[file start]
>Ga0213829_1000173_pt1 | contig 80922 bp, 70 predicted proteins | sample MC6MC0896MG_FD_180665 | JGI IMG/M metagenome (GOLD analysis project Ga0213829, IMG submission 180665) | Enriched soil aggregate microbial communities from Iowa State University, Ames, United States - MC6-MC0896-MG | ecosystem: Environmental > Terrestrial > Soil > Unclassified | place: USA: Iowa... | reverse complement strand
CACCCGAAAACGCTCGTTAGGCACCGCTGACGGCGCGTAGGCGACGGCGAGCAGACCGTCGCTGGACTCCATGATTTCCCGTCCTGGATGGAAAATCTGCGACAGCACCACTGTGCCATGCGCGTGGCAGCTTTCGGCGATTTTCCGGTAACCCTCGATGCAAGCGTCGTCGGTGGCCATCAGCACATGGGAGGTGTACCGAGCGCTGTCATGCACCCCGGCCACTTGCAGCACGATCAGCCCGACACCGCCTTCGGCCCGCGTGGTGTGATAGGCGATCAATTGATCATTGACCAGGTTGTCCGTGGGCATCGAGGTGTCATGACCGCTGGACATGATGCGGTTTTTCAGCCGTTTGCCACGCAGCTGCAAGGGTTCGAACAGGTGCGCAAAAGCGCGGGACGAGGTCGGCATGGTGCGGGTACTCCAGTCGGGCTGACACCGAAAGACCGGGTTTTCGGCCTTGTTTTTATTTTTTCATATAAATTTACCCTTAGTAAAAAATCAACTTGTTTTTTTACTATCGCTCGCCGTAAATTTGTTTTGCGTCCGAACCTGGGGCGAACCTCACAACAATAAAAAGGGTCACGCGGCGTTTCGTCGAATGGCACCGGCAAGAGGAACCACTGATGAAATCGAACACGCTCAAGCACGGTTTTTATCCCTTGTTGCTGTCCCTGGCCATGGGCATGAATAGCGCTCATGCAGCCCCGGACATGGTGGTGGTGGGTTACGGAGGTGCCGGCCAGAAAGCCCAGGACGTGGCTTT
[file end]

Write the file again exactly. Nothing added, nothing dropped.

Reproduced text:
>Ga0213829_1000173_pt1 | contig 80922 bp, 70 predicted proteins | sample MC6MC0896MG_FD_180665 | JGI IMG/M metagenome (GOLD analysis project Ga0213829, IMG submission 180665) | Enriched soil aggregate microbial communities from Iowa State University, Ames, United States - MC6-MC0896-MG | ecosystem: Environmental > Terrestrial > Soil > Unclassified | place: USA: Iowa... | reverse complement strand
CACCCGAAAACGCTCGTTAGGCACCGCTGACGGCGCGTAGGCGACGGCGAGCAGACCGTCGCTGGACTCCATGATTTCCCGTCCTGGATGGAAAATCTGCGACAGCACCACTGTGCCATGCGCGTGGCAGCTTTCGGCGATTTTCCGGTAACCCTCGATGCAAGCGTCGTCGGTGGCCATCAGCACATGGGAGGTGTACCGAGCGCTGTCATGCACCCCGGCCACTTGCAGCACGATCAGCCCGACACCGCCTTCGGCCCGCGTGGTGTGATAGGCGATCAATTGATCATTGACCAGGTTGTCCGTGGGCATCGAGGTGTCATGACCGCTGGACATGATGCGGTTTTTCAGCCGTTTGCCACGCAGCTGCAAGGGTTCGAACAGGTGCGCAAAAGCGCGGGACGAGGTCGGCATGGTGCGGGTACTCCAGTCGGGCTGACACCGAAAGACCGGGTTTTCGGCCTTGTTTTTATTTTTTCATATAAATTTACCCTTAGTAAAAAATCAACTTGTTTTTTTACTATCGCTCGCCGTAAATTTGTTTTGCGTCCGAACCTGGGGCGAACCTCACAACAATAAAAAGGGTCACGCGGCGTTTCGTCGAATGGCACCGGCAAGAGGAACCACTGATGAAATCGAACACGCTCAAGCACGGTTTTTATCCCTTGTTGCTGTCCCTGGCCATGGGCATGAATAGCGCTCATGCAGCCCCGGACATGGTGGTGGTGGGTTACGGAGGTGCCGGCCAGAAAGCCCAGGACGTGGCTTT